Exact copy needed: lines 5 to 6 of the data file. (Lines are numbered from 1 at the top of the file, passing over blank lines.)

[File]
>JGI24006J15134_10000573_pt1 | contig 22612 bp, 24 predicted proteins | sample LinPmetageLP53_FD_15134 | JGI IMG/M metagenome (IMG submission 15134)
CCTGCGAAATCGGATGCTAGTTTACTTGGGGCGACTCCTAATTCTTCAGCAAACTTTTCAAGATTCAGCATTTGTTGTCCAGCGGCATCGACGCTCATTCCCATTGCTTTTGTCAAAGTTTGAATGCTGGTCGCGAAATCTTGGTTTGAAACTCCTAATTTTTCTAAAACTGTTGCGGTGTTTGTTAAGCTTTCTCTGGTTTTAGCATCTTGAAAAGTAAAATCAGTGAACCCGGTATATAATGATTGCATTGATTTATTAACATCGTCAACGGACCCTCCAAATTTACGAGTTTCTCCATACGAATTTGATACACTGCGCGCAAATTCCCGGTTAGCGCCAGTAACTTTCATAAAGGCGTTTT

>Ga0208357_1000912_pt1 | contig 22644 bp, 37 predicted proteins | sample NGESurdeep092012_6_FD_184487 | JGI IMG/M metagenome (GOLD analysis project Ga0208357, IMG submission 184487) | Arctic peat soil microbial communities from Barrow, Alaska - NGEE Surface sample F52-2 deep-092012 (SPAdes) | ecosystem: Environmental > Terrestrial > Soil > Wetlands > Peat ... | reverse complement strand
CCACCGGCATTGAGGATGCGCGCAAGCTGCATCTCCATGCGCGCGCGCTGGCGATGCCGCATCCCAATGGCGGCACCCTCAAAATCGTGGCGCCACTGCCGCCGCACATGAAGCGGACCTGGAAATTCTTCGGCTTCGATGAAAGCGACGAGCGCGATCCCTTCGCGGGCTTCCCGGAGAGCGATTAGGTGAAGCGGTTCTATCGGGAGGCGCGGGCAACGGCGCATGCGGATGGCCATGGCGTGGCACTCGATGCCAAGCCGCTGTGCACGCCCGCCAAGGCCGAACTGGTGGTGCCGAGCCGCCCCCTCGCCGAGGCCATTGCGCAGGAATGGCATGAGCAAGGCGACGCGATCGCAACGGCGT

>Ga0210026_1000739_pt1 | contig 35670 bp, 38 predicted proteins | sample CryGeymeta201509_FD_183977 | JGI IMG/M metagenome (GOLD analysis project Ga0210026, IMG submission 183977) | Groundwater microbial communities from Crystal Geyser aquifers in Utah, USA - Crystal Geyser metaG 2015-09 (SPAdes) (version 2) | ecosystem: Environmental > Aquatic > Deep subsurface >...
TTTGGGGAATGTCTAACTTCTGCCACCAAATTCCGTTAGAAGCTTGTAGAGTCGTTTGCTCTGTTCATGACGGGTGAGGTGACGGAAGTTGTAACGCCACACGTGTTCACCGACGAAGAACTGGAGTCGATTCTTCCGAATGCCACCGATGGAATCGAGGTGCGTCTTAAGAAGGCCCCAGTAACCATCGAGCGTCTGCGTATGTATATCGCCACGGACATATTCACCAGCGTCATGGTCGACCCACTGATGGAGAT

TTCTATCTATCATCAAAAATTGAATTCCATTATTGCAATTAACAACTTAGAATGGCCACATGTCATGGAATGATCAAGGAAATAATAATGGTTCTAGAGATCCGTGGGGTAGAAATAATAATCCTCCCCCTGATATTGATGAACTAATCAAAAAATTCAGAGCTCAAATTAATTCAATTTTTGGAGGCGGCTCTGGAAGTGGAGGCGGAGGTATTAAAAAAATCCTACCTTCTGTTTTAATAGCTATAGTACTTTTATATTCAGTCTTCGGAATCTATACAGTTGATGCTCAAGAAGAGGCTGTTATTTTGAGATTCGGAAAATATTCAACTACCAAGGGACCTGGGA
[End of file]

>Ga0210026_1000739_pt1 | contig 35670 bp, 38 predicted proteins | sample CryGeymeta201509_FD_183977 | JGI IMG/M metagenome (GOLD analysis project Ga0210026, IMG submission 183977) | Groundwater microbial communities from Crystal Geyser aquifers in Utah, USA - Crystal Geyser metaG 2015-09 (SPAdes) (version 2) | ecosystem: Environmental > Aquatic > Deep subsurface >...
TTTGGGGAATGTCTAACTTCTGCCACCAAATTCCGTTAGAAGCTTGTAGAGTCGTTTGCTCTGTTCATGACGGGTGAGGTGACGGAAGTTGTAACGCCACACGTGTTCACCGACGAAGAACTGGAGTCGATTCTTCCGAATGCCACCGATGGAATCGAGGTGCGTCTTAAGAAGGCCCCAGTAACCATCGAGCGTCTGCGTATGTATATCGCCACGGACATATTCACCAGCGTCATGGTCGACCCACTGATGGAGAT